A few weeks ago, I wrote about a study by the Future Work Centre of London that found people who have their work email available on their phones experienced greater feelings of anxiety and frustration caused by the pressure to check in. While chatting with an editor about the story, she was floored when I admitted this was all new to me: I don’t have my work email on my phone.
“What if you need it,” she asked, “you know, for phone numbers or other stuff locked away in your Microsoft Outlook?” I explained that I occasionally check from my computer, but if I’m out and about — with friends or running errands or buying paper bags full of day-old bagels — I see no immediate need to be connected to my work email. If there is an emergency of some sort, I can be reached by phone or Slack. As another writer friend suggested, “Being offline is the new luxury.”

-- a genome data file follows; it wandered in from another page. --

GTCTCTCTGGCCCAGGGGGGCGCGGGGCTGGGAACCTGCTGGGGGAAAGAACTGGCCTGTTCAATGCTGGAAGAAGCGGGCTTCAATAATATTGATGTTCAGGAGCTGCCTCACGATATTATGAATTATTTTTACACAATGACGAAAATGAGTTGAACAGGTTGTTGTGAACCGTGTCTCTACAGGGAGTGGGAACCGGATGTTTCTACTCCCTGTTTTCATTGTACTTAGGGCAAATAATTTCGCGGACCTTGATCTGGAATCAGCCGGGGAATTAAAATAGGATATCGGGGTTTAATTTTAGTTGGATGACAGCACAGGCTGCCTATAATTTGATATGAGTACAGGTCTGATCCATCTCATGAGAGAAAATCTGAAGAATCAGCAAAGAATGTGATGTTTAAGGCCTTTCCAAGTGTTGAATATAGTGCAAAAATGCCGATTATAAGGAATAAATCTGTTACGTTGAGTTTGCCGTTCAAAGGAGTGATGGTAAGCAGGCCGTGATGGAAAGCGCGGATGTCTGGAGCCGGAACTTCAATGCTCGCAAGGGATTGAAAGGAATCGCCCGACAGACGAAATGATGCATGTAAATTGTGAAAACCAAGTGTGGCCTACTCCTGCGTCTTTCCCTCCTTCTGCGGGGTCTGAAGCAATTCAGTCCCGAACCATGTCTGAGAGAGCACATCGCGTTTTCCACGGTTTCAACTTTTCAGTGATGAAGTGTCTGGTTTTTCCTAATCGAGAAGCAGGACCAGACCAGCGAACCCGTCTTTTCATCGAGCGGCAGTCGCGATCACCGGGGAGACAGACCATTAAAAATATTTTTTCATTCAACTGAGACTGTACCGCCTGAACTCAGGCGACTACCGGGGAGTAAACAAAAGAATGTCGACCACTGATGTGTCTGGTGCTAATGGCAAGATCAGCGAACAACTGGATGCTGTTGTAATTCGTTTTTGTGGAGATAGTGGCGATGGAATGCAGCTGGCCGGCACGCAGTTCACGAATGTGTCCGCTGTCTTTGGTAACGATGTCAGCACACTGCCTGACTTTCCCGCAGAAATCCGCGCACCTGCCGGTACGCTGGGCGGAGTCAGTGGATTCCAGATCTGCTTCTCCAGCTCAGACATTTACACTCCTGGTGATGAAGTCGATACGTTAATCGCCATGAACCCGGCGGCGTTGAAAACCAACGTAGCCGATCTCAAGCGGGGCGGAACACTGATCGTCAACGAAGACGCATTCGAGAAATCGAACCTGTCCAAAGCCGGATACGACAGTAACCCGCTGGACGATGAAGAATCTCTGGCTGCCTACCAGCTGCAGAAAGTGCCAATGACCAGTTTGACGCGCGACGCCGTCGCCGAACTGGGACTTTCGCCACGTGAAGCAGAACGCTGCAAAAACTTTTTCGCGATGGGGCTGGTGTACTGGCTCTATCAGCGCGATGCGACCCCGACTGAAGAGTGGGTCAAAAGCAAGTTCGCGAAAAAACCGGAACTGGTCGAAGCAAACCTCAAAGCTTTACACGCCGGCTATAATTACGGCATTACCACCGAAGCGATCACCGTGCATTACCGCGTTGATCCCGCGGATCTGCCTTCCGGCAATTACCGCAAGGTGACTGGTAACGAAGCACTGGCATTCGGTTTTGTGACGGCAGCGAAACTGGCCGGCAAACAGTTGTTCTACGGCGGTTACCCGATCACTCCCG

Part of my apprehension of marrying my work and home lives comes from having had jobs that consumed every fiber of my emotional being. I would sleep fitfully because my mind was so active from the day, then when I would finally fall asleep I’d dream about work, too. When I don’t bring my work home, I’m more pleasant to be around (which is still not that pleasant), and (with the help of several rude time-management apps) I get more work done during the day. Not all heroes wear capes. Not all martyrs are humble. Not all goddesses check their work email at home.
But it turns out that most people gave over their home lives to work long ago. A 2012 survey by the Center for Creative Leadership found 60 percent of professionals kept in touch with work for an average 13.5 hours per day and even spent five extra hours on the weekend checking work emails. I’ve lost the battle: Logging off is a thing of the past. Instead, the real concern now is even more sinister: Our actual home lives have begun to resemble our work lives, too.